A few months ago, I was at my favourite Thai grocery store picking up some kaffir lime leaves when I noticed they had frozen packages of pandan leaves. I’ve had pandan flavoured dishes before, but I’d never actually seen the leaves. Curiosity perked, I threw the package into the basket. Upon getting home, my newly
A few months ago, I was at my favourite Thai grocery store picking up some kaffir lime leaves when I noticed they had frozen packages of pandan leaves. I’ve had pandan flavoured dishes before, but I’d never actually seen the leaves. Curiosity perked, I threw the package into the basket. Upon getting home, my newly discovered pandan leaves found themselves in the freezer where over time, they were covered over in layers of other shiny new ingredients, until they were all but forgotten.
During a recent expedition into the frozen depths of the my freezer, I decided to do something with the 4lbs of rib tips I’d picked up for $1.29/lb at Fresh Direct. Digging a little further I uncovered a corner of something curiously green. Tossing aside some chicken thighs, a puck of pie dough, and some frozen strawberries, I uncovered a slightly frosty bag of bright green pandan leaves. “Perfect!” I thought.
In case you’re not familiar with pandan, they’re the leaves of the pandanus plant, which grows all over Asia, going by names such as screw pine (English), cây cơm nếp (Vietnamese), and Nioi-takonoki (Japanese). It’s commonly used in both desserts and savoury dishes in Thai, Filipino, Indonesian, and other Southeast Asian cuisines, adding an earthy green flavour to everything it touches. The flowers and fruit are also used and the leaves are even woven into bags and mats.
Since I’ve never cooked with pandan before, I knew this experiment could go horribly wrong, but my fears were quickly allayed as the earthy tea-like smell of the roasting pandan wafted through my apartment. This was soon joined by the smell of smoky savoury pork and as the day passed, the aroma grew sweeter and more intense, sending me into a dizzying spell of hunger pangs.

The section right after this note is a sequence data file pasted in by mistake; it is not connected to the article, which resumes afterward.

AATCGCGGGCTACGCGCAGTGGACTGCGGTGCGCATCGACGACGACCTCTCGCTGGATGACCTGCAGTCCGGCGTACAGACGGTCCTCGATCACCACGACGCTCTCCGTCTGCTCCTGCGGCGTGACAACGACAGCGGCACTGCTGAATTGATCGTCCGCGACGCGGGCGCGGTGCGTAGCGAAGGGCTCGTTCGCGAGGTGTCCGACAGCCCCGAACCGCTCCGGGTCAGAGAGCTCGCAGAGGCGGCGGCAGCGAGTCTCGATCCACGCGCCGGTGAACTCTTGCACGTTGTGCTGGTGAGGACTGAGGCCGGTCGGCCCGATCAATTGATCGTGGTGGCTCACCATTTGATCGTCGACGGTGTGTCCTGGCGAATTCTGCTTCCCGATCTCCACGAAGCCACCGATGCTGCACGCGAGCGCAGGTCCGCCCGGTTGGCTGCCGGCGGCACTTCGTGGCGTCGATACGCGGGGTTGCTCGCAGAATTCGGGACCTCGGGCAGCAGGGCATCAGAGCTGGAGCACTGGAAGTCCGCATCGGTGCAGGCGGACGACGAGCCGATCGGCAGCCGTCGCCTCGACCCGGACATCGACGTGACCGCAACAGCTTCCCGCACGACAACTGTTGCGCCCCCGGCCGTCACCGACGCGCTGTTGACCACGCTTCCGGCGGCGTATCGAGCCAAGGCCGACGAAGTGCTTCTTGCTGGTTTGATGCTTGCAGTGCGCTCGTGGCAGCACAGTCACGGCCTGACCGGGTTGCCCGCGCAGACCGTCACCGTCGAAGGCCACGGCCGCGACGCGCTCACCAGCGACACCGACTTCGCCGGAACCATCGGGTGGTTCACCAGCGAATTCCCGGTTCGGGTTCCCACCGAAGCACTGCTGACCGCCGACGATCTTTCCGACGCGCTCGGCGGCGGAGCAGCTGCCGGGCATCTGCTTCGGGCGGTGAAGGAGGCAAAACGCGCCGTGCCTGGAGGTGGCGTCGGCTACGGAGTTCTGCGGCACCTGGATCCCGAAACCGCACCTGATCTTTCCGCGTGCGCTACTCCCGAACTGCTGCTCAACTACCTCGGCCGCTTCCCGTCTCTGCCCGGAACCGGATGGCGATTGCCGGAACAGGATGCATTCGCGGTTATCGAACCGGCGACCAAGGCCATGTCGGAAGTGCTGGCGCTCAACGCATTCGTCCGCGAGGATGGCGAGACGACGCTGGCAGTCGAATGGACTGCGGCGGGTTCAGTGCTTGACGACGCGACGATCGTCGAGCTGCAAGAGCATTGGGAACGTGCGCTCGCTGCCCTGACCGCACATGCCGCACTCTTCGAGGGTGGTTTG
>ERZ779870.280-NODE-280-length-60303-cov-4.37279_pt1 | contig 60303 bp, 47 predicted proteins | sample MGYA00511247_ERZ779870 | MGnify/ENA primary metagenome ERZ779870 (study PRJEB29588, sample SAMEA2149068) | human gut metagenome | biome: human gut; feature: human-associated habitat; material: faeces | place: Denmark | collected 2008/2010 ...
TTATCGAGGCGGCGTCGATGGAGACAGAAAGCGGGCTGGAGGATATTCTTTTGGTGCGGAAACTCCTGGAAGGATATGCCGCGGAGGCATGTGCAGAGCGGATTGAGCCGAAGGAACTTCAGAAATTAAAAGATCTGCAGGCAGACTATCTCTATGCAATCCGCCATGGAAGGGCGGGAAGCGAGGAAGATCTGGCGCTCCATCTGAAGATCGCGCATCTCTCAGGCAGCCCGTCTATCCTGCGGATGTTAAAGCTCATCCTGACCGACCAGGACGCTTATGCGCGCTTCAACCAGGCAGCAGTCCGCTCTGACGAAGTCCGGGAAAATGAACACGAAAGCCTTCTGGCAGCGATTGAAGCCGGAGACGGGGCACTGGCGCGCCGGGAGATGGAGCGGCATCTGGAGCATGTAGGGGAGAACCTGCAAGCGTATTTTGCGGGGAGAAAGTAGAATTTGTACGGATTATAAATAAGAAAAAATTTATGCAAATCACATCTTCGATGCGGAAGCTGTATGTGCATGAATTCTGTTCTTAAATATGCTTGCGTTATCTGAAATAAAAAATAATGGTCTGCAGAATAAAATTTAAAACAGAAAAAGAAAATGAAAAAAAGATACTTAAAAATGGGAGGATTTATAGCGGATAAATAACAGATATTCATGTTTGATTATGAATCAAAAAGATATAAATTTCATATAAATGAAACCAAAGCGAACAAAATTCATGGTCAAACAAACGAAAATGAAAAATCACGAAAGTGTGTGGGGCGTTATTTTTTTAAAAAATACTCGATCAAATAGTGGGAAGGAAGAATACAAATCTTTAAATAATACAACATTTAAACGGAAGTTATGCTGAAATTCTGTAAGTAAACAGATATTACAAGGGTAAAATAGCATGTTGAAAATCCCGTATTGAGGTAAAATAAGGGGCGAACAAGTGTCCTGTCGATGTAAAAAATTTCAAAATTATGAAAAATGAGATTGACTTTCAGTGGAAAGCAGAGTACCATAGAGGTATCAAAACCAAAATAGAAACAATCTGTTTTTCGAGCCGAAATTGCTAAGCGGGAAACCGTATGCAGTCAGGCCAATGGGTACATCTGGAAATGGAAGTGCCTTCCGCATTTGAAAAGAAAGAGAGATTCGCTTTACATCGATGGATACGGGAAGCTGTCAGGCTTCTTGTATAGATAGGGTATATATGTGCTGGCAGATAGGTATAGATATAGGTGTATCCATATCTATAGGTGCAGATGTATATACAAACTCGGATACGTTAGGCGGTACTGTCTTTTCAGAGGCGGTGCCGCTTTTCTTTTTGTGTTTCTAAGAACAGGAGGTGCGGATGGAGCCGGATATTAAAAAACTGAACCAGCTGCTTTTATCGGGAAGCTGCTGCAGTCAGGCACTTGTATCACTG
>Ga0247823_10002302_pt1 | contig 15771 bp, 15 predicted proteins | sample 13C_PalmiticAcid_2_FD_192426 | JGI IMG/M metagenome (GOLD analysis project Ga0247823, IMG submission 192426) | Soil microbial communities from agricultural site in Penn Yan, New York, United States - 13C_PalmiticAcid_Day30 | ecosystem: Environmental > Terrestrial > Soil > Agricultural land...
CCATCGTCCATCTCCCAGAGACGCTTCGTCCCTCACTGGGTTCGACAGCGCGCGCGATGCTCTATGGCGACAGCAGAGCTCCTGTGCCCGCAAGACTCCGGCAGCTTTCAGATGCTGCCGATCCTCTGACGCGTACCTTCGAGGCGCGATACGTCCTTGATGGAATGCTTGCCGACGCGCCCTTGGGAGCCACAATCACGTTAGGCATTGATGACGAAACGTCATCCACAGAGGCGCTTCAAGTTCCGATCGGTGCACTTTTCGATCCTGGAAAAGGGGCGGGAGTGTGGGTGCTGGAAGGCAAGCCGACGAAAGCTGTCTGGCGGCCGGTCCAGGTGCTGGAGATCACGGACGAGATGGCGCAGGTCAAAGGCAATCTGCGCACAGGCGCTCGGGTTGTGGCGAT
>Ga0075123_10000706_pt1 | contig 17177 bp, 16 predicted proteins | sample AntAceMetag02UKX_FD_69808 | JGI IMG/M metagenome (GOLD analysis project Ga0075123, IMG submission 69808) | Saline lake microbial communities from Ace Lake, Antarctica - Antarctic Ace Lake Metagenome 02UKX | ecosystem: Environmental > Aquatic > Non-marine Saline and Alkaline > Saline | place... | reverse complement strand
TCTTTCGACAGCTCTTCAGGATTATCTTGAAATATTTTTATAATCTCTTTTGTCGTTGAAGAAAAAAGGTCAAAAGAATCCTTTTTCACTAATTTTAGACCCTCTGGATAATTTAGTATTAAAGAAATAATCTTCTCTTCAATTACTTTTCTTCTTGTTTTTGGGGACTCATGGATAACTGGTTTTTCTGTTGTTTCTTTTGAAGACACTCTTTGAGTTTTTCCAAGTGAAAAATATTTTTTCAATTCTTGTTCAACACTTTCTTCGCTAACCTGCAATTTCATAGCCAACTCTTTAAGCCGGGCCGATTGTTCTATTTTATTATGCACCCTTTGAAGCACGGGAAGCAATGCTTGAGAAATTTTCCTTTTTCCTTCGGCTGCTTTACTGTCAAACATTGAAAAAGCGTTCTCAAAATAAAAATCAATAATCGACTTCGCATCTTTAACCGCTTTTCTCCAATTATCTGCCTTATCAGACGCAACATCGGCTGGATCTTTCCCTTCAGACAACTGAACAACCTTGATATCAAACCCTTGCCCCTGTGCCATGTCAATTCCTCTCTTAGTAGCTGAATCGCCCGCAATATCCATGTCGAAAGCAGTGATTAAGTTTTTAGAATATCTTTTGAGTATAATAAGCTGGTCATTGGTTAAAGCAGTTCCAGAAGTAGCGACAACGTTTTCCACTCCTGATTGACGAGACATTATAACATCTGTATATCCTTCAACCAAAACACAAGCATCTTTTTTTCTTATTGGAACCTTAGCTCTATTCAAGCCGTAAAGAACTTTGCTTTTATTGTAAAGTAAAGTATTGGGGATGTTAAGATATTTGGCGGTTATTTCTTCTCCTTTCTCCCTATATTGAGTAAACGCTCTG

Five hours later, I was rewarded for my patience by a mound of steaming pork with a depth of flavour I wouldn’t have though possible given that it was only seasoned with smoked salt and pandan leaves. I served this with rice and lomi lomi salmon which made for a perfect balance of colours and flavours. While the meat was fall-off-the-bone tender, it was a little hard to eat due to all the bone and cartilage, so next time I’m going to try using pork butt.
As I was cleaning up, I noticed there was a lot of caramelized brown goodness at the bottom of the pandan weave. Thinking it was a shame to waste all that fond, I tossed all the leaves into a pot with a few cups of water and cooked it for 20 minutes. The result was a mahogany brown pork stock that was the liquid version of what I’d just eaten. The next day, I tossed the leftover pork in a rice cooker with the stock, rice, tomato, chili peppers, garlic, cumin and cinnamon. It was delicious.
pork pork chunks butt or other well marbled cut of cut into large chunks
sea salt smoked
Put the oven rack in the middle position and preheat to 275 degrees F.
Lay down a wide piece of aluminum foil on a roasting pan and assemble a 7 x 7 weave of pandan leaves.
Add the pork and sprinkle generously with smoked salt, turning the pork several times to ensure the pieces are well coated. Fold the ends of the pandan over the pork, continuing the weave to cover the meat. Wrap the foil around the entire bundle, sealing loosely at the top so steam can escape.
Put it in the oven for 4-5 hours or until the pork is fork tender.
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